Stonehenge I, Avebury/Silbury, and several other significant monuments in
France and the British isles.
the re-use of the Lochmariarcer menhirs)
The walls consist of 12 pillars on the north-east side and 11 pillars on the south-west side
(two of which are quartz - i.e. No 11). From a total
number of 29 stones, 23 are engraved.
From left to right: Stones 8 and 9.
From left to right: Stones 16, 18 (from inside the chamber) and 21
The following photos are from Gavrinis and Newgrange (Ireland). These kerbstone
on the right has often been said to demonstrate a connection between the two sites. Combined with the
fact that they are both orientated in the same direction and that they
were built at the same time, there does indeed seem to be an argument in
favour of contact between the builders of the megaliths at Carnac (c. 3,300
- 3,100 BC) and those of the passage mounds in Ireland (at the same
period of time)
While there is a similarity in design - For example, between Gavr'inis
(stone 9) and the Kerbstone (K52) (right),
at the rear of Newgrange, the two styles also have noticeable differences.
Note: The three holes as at stone 18, above.
The Boyne Valley connection:
Apart from the fact that Gavrinis was
built at the same time as the Boyne-valley passage mounds, there are several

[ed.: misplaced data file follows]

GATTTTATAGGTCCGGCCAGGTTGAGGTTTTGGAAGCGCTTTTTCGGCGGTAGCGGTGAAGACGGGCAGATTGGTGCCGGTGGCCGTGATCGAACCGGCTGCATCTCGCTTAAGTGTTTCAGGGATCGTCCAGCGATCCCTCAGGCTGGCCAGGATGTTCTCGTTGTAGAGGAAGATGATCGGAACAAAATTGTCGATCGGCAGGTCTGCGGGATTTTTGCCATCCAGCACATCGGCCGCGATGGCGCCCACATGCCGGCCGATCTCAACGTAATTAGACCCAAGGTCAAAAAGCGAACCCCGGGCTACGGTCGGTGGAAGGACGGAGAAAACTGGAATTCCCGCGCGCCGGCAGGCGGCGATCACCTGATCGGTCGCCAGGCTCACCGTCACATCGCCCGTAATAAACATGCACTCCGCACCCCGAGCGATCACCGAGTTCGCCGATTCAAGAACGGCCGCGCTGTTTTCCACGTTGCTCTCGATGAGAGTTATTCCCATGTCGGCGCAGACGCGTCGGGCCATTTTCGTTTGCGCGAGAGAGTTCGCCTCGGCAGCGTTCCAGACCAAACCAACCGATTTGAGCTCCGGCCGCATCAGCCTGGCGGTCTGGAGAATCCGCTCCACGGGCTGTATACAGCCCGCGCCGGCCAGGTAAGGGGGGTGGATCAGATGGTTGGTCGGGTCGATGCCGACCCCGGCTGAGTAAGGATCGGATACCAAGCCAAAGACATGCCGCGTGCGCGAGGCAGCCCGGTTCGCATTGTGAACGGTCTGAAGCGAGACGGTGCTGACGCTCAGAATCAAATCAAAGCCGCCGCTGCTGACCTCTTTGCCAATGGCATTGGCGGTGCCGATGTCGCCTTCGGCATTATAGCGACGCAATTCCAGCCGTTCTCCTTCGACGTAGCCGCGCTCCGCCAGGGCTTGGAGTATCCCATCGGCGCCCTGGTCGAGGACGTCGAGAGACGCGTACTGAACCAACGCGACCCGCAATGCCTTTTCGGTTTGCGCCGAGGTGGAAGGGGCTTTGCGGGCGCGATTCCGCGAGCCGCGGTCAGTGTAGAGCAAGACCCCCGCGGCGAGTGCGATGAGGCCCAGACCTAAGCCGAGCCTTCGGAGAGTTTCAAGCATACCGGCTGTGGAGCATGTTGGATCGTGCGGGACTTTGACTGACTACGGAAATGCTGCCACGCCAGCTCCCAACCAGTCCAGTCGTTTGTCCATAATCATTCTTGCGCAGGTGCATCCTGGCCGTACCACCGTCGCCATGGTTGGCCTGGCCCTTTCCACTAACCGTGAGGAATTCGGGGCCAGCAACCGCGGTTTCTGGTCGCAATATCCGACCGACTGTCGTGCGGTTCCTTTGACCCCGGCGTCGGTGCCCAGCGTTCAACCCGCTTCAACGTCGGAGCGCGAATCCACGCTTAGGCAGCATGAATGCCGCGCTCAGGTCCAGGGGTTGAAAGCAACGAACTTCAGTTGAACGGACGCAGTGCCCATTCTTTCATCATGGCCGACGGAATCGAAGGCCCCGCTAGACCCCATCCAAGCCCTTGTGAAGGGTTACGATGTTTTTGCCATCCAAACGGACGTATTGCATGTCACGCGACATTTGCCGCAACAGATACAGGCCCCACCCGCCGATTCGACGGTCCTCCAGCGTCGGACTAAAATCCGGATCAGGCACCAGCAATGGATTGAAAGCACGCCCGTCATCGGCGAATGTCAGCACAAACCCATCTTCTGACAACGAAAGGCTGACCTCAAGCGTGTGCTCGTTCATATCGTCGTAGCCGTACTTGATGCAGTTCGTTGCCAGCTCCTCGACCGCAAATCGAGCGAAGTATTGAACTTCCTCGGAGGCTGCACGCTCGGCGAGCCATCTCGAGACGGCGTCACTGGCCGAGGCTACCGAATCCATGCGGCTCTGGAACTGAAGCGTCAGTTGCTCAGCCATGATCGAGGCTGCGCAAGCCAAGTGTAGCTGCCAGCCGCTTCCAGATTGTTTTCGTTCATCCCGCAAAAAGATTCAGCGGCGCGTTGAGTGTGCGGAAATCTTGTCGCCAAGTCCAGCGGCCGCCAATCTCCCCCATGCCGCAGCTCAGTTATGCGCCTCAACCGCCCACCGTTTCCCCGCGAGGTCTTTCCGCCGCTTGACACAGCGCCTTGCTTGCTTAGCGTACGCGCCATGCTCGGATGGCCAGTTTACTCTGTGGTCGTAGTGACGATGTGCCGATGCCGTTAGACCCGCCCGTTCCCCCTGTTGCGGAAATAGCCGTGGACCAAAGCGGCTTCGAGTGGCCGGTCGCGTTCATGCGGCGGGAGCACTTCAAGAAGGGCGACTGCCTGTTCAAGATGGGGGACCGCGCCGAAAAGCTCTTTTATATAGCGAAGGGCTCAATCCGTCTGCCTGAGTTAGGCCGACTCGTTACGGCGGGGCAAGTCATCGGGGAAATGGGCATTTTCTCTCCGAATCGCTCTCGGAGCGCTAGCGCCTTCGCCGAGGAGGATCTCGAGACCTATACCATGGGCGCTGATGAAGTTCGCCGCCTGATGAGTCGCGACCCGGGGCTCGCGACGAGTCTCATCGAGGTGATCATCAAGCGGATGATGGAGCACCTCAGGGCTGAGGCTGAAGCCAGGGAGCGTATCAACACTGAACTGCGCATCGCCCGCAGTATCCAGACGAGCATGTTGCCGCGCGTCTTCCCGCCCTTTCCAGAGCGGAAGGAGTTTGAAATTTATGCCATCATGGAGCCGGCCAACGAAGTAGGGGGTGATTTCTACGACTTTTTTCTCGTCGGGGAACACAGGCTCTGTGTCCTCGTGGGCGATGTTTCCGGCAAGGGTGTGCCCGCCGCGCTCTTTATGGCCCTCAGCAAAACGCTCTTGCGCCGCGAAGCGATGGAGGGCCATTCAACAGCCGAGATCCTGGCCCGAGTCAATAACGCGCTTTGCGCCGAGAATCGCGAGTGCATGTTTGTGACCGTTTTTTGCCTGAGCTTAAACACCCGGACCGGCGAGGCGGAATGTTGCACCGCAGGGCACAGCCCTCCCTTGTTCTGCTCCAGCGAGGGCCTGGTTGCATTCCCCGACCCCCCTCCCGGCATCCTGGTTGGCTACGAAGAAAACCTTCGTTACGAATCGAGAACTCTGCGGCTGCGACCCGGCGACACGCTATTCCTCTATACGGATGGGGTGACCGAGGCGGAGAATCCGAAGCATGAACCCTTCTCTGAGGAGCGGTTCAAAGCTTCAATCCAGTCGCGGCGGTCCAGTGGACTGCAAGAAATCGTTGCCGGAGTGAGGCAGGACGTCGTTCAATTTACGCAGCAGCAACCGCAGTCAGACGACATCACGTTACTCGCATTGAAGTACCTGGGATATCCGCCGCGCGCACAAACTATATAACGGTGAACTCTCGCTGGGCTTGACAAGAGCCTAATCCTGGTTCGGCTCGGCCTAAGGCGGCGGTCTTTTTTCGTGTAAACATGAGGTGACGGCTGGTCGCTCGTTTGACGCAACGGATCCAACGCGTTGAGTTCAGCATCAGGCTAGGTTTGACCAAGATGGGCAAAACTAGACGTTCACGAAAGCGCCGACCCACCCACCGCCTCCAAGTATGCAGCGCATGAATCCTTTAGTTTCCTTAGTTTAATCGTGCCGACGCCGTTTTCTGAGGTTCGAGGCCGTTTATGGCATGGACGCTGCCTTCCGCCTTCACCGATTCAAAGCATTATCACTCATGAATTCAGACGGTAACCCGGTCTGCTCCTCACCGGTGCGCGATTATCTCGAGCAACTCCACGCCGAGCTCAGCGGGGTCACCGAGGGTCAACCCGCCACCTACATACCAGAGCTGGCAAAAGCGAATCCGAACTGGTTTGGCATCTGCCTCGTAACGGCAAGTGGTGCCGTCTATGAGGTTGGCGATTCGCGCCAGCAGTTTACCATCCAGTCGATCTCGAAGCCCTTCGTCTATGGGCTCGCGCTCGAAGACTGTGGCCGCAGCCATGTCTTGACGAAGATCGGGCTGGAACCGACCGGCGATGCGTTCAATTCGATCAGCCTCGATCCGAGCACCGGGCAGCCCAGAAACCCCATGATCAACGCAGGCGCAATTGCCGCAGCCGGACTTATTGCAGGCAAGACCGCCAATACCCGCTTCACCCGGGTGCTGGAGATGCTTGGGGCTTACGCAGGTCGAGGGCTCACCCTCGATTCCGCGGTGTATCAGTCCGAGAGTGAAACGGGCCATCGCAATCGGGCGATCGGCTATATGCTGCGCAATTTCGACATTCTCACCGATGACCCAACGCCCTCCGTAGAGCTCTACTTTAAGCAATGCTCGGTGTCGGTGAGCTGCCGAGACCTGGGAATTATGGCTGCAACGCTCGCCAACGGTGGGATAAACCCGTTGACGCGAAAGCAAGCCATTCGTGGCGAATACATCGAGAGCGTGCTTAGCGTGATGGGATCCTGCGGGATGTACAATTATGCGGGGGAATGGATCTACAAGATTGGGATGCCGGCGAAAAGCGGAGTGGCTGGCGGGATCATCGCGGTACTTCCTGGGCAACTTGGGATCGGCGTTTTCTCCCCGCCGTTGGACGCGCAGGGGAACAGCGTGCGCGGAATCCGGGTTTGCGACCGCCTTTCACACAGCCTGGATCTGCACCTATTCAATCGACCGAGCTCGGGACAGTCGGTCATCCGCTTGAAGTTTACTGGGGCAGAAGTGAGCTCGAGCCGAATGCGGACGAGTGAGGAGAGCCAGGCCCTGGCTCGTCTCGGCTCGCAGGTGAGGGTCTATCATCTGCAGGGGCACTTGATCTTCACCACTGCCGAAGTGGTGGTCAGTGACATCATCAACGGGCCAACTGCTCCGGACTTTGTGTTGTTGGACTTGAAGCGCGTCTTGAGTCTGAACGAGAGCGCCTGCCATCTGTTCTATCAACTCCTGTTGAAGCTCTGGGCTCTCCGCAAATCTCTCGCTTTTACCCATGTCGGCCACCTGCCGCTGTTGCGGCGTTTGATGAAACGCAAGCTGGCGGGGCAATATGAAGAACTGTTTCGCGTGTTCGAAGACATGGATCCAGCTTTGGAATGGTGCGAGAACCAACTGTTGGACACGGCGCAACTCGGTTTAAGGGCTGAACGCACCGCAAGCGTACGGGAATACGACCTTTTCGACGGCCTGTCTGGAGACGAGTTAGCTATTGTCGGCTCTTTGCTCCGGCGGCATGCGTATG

construction features such as the
distinct upward sloping passage (orientated to the mid-winter sunrise),
although at Newgrange the design narrows the beam of sunlight to a small
dagger-length strip of light.
There is a stone in the floor of the mound (a 'sill-stone'), which shows extreme similarities
to stones found at both
Fourknocks in Ireland. It is
that the carvings on the stone have a symbolic meaning, although it can only
be guessed at now. Cope
suggests that they are symbolic of the portal to the
(More about 'Sill-stones' and 'light-boxes')
The similarity in the engravings and design
features suggests a connection, but at the same time highlights
differences between the two builders. The location of the
stone is similar to the 'sill-stones' found in Irish passage
mounds (such as at Carrowmore), where stones were placed upright
into the floor, raised slightly above floor level. The same design
feature is found in sea-going ships.
similarities to the
Boyne-valley passage mounds)
The passage mound has been dated to around 3,550 - 2,950 BC (already
corrected for), from a piece of
charcoal from one of a wooden construction (Gif 5766), by the entrance.
The passage was later entirely filled with
loose rubble, which can only have been done deliberately.
The orientation of the passage to the winter solstice is the most obvious
astronomical feature of the site, however, the close association between
Gavrinis and other sites with astronomical orientation, such as
La Table des Marchands
nearby confirm the importance of (Solar) astronomy to the builders
The only way light can be seen from the chamber is by bending down.
Gallery of images:
Opposite the entrance to the mound is the small island
Er-Lannic, which contains both standing stones and two stone-circles,
although one of these is now mostly underwater.
(Other French Sites)